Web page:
Job Hunting - Member Advice
Advice from HPAA members on
job searching -- inside or outside HP.
(Updated February 17, 2018.)
spending most of your time searching outside the company -- you are
a stronger candidate while still employed. Very few members report
finding an internal job during their "redeployment period." Many
report losing critical time and wasting valuable energy on
discussions about internal jobs that ended abruptly without
Use the HPAA's
Career Checkup -- hard-earned advice from members
on evaluating your career situation.
Advice and info on
returning to HP Inc, HPE, DXC, or Micro Focus -- including informal
and formal restrictions.
LinkedIn to reconnect with people you worked with in the past. You will be surprised at the
help some will give.
"Don't be shy about contacting each and every manager and friend you
know and asking them if they know anyone who might be hiring. I know
that's obvious, but hey, some techies are introverted and sort of
reclusive. This is no time for that."
Searching for the Mature Worker" HPAA video. Pat Richards from
nonprofit NOVA Workforce Services, Sunnyvale, California.
Pragmatic, actionable advice. (Not the usual motivational
fluff.) Questions and discussion.
Be sure to take advantage of
any transition services provided by the company. Members
consistently report that the Lee Hecht Harrison classes are
excellent. Typical comment: "LHH was crucial in coaching me in how
to find a job in today's market." (LHH is helpful even if
actually retiring from the workforce: "They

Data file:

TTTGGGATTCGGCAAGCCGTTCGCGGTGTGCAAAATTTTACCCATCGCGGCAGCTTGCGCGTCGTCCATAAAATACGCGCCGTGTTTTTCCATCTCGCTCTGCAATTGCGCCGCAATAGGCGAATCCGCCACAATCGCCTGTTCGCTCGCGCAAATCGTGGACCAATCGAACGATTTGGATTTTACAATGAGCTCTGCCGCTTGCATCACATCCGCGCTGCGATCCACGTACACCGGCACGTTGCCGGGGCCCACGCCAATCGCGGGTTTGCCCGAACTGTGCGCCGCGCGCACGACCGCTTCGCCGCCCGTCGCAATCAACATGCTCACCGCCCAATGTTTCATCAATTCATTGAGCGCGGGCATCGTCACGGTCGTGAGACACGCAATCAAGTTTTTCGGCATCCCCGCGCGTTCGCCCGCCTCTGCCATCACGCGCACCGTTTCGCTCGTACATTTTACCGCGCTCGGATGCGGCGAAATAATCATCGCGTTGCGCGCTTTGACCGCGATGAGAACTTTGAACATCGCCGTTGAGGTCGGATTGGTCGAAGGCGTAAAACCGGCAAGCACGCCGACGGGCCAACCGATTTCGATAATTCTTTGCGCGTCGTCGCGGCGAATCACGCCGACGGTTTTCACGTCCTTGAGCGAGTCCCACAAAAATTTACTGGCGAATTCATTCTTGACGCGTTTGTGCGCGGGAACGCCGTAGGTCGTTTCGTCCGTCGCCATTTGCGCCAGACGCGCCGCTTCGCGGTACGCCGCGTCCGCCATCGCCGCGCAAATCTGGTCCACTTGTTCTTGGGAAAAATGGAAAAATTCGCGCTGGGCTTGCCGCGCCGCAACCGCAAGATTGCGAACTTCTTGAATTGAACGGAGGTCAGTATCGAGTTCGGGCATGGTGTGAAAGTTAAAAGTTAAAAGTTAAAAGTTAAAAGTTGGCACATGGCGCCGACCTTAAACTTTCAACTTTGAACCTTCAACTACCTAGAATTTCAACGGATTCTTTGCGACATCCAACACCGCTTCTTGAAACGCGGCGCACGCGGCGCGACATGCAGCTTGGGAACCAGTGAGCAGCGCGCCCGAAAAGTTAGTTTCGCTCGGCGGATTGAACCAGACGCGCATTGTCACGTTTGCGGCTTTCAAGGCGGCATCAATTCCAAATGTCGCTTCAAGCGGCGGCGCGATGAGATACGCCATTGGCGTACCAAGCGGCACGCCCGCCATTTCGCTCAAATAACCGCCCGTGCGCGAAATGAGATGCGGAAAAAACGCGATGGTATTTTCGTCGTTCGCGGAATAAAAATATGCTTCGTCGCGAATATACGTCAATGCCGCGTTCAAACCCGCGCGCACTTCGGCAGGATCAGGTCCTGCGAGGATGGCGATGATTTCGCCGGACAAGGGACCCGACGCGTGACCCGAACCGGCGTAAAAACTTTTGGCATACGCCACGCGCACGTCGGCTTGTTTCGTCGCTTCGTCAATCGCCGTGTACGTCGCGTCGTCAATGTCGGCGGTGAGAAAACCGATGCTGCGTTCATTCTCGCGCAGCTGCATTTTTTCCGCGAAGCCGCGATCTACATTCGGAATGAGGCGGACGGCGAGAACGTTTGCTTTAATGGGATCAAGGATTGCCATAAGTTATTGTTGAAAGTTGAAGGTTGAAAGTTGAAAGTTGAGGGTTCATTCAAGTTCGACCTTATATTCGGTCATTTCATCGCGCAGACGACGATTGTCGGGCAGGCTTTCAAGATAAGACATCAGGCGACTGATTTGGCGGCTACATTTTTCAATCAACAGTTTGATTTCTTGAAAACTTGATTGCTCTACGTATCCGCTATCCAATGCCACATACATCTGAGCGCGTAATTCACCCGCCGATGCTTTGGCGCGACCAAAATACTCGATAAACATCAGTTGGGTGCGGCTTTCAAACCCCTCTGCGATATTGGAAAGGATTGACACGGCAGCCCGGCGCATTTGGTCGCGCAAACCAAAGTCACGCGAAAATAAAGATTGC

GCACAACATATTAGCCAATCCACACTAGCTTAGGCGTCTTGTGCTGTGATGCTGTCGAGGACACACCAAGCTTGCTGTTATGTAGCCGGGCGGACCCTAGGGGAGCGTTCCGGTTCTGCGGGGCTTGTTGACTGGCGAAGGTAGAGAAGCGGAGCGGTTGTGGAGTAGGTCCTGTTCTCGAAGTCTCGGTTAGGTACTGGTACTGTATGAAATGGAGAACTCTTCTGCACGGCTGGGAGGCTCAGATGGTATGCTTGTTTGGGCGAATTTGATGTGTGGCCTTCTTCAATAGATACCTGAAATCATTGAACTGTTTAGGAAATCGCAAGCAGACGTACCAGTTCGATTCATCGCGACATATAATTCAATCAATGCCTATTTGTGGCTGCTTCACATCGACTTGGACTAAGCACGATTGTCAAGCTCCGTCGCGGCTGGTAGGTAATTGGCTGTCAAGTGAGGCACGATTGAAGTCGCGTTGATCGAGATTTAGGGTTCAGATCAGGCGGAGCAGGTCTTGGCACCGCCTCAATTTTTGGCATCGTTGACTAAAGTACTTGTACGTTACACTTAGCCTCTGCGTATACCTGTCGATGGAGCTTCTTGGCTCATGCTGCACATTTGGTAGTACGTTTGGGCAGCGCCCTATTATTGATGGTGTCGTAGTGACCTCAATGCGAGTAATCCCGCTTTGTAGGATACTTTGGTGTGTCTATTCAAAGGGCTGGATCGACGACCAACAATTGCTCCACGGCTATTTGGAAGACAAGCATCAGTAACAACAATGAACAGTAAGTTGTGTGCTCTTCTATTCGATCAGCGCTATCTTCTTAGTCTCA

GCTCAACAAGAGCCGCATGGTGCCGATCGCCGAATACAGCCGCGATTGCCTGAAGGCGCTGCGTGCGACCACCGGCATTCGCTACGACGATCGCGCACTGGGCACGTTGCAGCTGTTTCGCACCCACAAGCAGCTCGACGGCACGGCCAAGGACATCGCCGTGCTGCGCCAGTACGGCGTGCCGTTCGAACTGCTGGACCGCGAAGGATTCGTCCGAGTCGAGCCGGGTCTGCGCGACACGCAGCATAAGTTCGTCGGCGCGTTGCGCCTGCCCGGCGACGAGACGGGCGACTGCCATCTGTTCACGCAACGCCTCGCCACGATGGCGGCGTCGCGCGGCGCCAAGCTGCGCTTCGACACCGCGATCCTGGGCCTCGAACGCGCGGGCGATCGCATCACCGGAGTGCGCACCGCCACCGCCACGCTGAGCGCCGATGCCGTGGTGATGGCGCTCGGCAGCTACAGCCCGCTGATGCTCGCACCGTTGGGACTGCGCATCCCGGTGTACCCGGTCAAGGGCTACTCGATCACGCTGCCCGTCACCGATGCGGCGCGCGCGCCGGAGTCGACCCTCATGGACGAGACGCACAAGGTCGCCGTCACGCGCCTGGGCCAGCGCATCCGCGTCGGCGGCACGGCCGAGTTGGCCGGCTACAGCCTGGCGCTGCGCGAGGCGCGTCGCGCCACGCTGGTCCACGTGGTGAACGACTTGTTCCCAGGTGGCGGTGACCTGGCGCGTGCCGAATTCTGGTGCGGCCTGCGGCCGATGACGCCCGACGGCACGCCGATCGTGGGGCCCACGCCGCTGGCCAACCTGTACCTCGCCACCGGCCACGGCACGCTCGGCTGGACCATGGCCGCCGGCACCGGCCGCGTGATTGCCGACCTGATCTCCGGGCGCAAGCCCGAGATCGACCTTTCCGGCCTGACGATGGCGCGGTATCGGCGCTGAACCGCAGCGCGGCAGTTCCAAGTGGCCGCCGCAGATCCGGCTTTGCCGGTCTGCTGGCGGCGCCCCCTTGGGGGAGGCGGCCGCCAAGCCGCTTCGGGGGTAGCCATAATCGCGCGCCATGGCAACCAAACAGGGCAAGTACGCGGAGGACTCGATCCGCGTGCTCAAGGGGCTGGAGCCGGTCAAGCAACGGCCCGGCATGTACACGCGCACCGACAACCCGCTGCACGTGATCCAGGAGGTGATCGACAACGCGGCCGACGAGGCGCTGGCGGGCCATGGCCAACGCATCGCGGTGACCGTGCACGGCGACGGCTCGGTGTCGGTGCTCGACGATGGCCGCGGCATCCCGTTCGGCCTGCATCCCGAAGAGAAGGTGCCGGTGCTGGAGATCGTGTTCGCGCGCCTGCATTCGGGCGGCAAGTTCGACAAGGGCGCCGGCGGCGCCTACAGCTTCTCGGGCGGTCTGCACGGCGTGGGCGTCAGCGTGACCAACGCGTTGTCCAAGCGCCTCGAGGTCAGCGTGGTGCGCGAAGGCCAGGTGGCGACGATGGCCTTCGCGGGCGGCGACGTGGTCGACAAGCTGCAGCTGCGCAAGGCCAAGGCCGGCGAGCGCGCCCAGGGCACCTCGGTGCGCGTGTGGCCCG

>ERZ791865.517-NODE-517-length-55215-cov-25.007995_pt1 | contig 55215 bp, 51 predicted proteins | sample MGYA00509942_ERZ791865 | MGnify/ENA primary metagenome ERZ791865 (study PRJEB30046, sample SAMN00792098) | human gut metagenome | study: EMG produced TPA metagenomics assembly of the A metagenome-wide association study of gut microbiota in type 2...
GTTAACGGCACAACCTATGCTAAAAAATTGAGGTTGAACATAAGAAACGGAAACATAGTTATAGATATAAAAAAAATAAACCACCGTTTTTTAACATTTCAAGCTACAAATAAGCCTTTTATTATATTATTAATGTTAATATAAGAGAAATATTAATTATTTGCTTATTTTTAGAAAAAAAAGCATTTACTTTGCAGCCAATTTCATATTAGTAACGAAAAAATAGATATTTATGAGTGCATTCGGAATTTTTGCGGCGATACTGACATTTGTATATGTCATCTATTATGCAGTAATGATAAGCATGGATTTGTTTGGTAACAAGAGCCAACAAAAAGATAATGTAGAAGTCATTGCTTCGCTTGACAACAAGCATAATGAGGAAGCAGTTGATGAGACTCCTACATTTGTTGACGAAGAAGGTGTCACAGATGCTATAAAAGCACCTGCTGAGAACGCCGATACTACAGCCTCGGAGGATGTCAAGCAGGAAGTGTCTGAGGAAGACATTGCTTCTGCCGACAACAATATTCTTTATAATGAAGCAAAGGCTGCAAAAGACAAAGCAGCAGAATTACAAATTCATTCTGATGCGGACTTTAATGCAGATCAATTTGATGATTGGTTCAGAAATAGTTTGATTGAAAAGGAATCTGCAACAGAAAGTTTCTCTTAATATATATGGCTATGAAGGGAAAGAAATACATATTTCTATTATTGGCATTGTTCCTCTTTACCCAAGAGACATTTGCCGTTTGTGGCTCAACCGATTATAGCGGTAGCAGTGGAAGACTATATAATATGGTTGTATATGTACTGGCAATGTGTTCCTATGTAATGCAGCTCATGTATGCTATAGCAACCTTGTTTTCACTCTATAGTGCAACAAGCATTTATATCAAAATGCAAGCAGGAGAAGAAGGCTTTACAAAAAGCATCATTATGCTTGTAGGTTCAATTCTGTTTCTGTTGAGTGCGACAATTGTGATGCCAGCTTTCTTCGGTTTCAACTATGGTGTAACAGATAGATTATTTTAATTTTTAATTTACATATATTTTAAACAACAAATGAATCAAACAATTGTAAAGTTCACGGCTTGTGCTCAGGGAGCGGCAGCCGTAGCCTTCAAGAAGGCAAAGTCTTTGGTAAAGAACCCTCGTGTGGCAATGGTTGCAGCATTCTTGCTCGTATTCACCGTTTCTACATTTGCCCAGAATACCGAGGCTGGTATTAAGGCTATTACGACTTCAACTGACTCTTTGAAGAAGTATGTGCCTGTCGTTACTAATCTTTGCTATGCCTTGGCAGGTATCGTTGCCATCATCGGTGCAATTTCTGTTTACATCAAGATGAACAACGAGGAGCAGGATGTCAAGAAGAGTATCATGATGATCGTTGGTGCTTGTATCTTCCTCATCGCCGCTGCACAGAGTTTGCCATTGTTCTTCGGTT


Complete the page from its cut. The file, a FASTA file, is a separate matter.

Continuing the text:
had some really interesting self-reflection sessions about
considering what to do in retirement.")
Check into local job-networking groups (often hosted by churches but
not limited to parishioners.) The meetings may be primarily
motivational -- but there is often a bulletin board or email
with local opportunities.
Working through an agency is
very different from direct employment. For legal reasons, you are
treated differently -- for example,
not included in staff meetings or celebrations. People's attitude
toward you is different. Easy to get into a situation where,
due to the agency's undisclosed markup, you are expected to work at
a higher level than you are being paid for. When comparing
alternatives, be sure to factor in the reduced benefits.
You will be approached about
"business opportunities" -- such as franchises, businesses for sale,
work-at-home schemes, network marketing, commission sales, etc. Good
Federal Trade Commission
"When the neighborhood is turned into a marketplace, something
precious is lost... which is not easily regained."
There are bona fide
alternatives to huge corporations:
- One member joined a startup at low-but-steady-pay to learn a new
technology. He was not surprised that the startup failed -- but his practical experience in the new
technology helped him get a much better position than his previous HP
- "You will find others who left HP have started their own little
companies and may want your help in making it work. There you'll
find the companionship you thought you'd miss, the dreams you
thought you'd dropped, and the enthusiasm you thought you left back
in your youth." --another member
Regardless of whether you left HP voluntarily or otherwise, this
pragmatic discussion by Jane Bryant Quinn is
very helpful in thinking about your future: "The Golden Boot."
For additional career
and job information: Networking, LinkedIn, "What I wish I had
known before I left," Employment and Salary Verification, HPAA Job Posts,
and more -- see the main HPAA page on Career and
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